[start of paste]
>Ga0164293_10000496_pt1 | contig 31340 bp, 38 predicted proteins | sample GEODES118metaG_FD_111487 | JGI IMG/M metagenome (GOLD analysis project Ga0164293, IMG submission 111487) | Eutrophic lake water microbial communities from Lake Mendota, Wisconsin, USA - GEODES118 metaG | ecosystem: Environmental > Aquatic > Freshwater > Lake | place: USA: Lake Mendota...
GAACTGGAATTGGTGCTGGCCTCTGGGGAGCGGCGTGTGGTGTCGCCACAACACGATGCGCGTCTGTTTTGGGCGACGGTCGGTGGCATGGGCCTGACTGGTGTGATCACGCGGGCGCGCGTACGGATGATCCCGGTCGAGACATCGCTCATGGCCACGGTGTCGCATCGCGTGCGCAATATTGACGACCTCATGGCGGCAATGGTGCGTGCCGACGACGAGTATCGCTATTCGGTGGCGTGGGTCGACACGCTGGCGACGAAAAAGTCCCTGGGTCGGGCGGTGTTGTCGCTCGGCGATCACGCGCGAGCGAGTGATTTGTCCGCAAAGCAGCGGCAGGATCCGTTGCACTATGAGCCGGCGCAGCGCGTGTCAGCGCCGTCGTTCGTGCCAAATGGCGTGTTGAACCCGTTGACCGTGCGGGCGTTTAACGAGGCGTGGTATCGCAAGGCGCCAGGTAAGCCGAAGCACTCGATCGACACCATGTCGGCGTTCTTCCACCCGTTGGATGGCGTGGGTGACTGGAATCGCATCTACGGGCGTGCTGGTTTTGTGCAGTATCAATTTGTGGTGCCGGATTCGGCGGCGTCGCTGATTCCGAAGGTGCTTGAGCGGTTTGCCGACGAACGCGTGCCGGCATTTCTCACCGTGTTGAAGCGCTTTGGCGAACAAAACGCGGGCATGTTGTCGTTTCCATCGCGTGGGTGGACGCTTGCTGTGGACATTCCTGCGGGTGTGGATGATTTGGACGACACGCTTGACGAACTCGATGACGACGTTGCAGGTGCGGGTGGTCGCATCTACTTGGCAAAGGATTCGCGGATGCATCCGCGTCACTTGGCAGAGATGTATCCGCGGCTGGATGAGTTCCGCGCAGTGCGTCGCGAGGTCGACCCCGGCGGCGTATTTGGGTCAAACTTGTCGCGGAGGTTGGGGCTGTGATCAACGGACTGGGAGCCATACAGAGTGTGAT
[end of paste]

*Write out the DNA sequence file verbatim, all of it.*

>Ga0164293_10000496_pt1 | contig 31340 bp, 38 predicted proteins | sample GEODES118metaG_FD_111487 | JGI IMG/M metagenome (GOLD analysis project Ga0164293, IMG submission 111487) | Eutrophic lake water microbial communities from Lake Mendota, Wisconsin, USA - GEODES118 metaG | ecosystem: Environmental > Aquatic > Freshwater > Lake | place: USA: Lake Mendota...
GAACTGGAATTGGTGCTGGCCTCTGGGGAGCGGCGTGTGGTGTCGCCACAACACGATGCGCGTCTGTTTTGGGCGACGGTCGGTGGCATGGGCCTGACTGGTGTGATCACGCGGGCGCGCGTACGGATGATCCCGGTCGAGACATCGCTCATGGCCACGGTGTCGCATCGCGTGCGCAATATTGACGACCTCATGGCGGCAATGGTGCGTGCCGACGACGAGTATCGCTATTCGGTGGCGTGGGTCGACACGCTGGCGACGAAAAAGTCCCTGGGTCGGGCGGTGTTGTCGCTCGGCGATCACGCGCGAGCGAGTGATTTGTCCGCAAAGCAGCGGCAGGATCCGTTGCACTATGAGCCGGCGCAGCGCGTGTCAGCGCCGTCGTTCGTGCCAAATGGCGTGTTGAACCCGTTGACCGTGCGGGCGTTTAACGAGGCGTGGTATCGCAAGGCGCCAGGTAAGCCGAAGCACTCGATCGACACCATGTCGGCGTTCTTCCACCCGTTGGATGGCGTGGGTGACTGGAATCGCATCTACGGGCGTGCTGGTTTTGTGCAGTATCAATTTGTGGTGCCGGATTCGGCGGCGTCGCTGATTCCGAAGGTGCTTGAGCGGTTTGCCGACGAACGCGTGCCGGCATTTCTCACCGTGTTGAAGCGCTTTGGCGAACAAAACGCGGGCATGTTGTCGTTTCCATCGCGTGGGTGGACGCTTGCTGTGGACATTCCTGCGGGTGTGGATGATTTGGACGACACGCTTGACGAACTCGATGACGACGTTGCAGGTGCGGGTGGTCGCATCTACTTGGCAAAGGATTCGCGGATGCATCCGCGTCACTTGGCAGAGATGTATCCGCGGCTGGATGAGTTCCGCGCAGTGCGTCGCGAGGTCGACCCCGGCGGCGTATTTGGGTCAAACTTGTCGCGGAGGTTGGGGCTGTGATCAACGGACTGGGAGCCATACAGAGTGTGAT